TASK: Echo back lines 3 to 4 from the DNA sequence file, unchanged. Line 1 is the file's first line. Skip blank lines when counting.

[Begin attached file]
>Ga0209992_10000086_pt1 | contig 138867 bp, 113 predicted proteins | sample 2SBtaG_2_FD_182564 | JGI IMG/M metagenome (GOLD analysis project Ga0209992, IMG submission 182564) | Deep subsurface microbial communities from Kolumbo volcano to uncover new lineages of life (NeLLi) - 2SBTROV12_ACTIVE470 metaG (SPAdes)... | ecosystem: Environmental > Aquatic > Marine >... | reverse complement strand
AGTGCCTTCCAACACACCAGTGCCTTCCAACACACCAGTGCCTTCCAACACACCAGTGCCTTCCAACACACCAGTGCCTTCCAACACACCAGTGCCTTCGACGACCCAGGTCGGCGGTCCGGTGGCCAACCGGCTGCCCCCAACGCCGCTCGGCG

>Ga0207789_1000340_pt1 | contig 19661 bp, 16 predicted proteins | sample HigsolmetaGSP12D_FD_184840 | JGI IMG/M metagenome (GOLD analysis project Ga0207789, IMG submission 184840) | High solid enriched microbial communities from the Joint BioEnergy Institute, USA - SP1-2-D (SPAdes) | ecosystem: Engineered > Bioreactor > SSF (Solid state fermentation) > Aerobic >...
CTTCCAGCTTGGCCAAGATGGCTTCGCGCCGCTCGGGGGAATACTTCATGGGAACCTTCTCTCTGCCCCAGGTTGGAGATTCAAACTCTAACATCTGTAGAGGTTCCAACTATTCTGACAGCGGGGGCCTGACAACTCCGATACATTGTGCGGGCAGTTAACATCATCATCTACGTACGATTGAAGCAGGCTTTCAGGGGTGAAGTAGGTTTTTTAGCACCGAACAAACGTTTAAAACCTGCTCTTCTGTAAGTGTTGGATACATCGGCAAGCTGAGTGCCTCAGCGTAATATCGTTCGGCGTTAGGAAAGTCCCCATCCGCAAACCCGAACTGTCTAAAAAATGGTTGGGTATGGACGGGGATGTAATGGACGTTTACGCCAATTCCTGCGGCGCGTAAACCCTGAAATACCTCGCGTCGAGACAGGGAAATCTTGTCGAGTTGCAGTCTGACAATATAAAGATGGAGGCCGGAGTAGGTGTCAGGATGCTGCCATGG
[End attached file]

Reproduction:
>Ga0207789_1000340_pt1 | contig 19661 bp, 16 predicted proteins | sample HigsolmetaGSP12D_FD_184840 | JGI IMG/M metagenome (GOLD analysis project Ga0207789, IMG submission 184840) | High solid enriched microbial communities from the Joint BioEnergy Institute, USA - SP1-2-D (SPAdes) | ecosystem: Engineered > Bioreactor > SSF (Solid state fermentation) > Aerobic >...
CTTCCAGCTTGGCCAAGATGGCTTCGCGCCGCTCGGGGGAATACTTCATGGGAACCTTCTCTCTGCCCCAGGTTGGAGATTCAAACTCTAACATCTGTAGAGGTTCCAACTATTCTGACAGCGGGGGCCTGACAACTCCGATACATTGTGCGGGCAGTTAACATCATCATCTACGTACGATTGAAGCAGGCTTTCAGGGGTGAAGTAGGTTTTTTAGCACCGAACAAACGTTTAAAACCTGCTCTTCTGTAAGTGTTGGATACATCGGCAAGCTGAGTGCCTCAGCGTAATATCGTTCGGCGTTAGGAAAGTCCCCATCCGCAAACCCGAACTGTCTAAAAAATGGTTGGGTATGGACGGGGATGTAATGGACGTTTACGCCAATTCCTGCGGCGCGTAAACCCTGAAATACCTCGCGTCGAGACAGGGAAATCTTGTCGAGTTGCAGTCTGACAATATAAAGATGGAGGCCGGAGTAGGTGTCAGGATGCTGCCATGG